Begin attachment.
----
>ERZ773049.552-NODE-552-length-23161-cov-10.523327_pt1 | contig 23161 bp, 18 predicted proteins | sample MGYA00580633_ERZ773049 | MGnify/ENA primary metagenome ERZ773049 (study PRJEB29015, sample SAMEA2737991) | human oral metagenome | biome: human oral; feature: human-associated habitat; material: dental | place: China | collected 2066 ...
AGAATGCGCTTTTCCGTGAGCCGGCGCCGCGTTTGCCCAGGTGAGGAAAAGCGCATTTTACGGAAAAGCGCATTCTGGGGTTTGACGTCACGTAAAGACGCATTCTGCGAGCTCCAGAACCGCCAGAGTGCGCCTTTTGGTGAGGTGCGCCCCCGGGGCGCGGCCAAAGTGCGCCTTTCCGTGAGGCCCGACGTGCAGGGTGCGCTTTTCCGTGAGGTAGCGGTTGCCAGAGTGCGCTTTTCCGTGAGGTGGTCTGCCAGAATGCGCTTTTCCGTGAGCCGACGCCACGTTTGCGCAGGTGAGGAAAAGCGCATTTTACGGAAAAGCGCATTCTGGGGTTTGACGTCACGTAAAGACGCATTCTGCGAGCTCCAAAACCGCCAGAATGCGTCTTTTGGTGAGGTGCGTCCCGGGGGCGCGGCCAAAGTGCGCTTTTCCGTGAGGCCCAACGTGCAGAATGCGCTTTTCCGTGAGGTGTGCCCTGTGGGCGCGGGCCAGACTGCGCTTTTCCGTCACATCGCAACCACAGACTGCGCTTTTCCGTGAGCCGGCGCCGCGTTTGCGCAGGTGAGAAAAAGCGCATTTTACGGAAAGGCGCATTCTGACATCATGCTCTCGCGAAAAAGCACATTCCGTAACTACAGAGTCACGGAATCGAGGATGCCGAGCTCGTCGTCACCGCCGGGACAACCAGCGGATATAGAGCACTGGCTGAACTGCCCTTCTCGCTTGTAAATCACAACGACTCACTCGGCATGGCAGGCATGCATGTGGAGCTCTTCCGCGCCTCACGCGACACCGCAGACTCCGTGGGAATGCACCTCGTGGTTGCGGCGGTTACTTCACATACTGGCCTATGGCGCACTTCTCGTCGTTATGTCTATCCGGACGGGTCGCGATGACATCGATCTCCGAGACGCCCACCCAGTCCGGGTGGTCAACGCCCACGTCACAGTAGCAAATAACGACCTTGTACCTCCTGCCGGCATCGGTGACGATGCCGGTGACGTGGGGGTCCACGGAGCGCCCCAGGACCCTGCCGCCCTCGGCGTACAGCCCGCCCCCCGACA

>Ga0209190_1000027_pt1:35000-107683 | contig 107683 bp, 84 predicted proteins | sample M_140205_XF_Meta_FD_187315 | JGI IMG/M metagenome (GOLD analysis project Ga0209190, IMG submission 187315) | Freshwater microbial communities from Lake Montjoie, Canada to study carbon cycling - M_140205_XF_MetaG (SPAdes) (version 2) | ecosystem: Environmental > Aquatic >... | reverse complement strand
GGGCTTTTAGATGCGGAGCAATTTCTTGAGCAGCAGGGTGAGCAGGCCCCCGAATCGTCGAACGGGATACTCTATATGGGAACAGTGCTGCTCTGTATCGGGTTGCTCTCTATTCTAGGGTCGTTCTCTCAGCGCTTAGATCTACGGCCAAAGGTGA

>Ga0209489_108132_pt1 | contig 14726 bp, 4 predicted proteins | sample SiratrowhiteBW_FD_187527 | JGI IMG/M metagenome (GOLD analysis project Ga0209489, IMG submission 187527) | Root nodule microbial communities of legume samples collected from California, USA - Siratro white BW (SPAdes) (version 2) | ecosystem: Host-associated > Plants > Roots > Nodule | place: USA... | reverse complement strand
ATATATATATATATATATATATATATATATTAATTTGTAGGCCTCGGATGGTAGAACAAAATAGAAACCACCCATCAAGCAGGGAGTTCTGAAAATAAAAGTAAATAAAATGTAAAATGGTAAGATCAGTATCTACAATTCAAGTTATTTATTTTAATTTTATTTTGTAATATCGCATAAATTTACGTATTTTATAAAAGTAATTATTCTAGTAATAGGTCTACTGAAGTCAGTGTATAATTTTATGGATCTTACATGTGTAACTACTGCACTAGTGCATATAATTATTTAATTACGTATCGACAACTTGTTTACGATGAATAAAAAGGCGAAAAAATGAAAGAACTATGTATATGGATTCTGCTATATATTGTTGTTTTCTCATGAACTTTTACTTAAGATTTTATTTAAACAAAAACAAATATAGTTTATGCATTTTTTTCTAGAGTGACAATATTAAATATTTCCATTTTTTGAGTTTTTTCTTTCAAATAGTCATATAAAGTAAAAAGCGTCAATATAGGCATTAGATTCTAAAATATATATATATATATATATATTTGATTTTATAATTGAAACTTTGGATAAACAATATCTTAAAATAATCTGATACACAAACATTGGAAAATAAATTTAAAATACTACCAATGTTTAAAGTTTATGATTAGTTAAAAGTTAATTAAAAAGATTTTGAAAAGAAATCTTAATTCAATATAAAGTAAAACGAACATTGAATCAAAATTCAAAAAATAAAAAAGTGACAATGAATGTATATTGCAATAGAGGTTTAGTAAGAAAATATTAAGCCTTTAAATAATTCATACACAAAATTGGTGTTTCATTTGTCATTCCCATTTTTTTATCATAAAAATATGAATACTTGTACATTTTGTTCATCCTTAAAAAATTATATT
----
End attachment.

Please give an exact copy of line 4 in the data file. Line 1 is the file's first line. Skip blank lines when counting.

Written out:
GGGCTTTTAGATGCGGAGCAATTTCTTGAGCAGCAGGGTGAGCAGGCCCCCGAATCGTCGAACGGGATACTCTATATGGGAACAGTGCTGCTCTGTATCGGGTTGCTCTCTATTCTAGGGTCGTTCTCTCAGCGCTTAGATCTACGGCCAAAGGTGA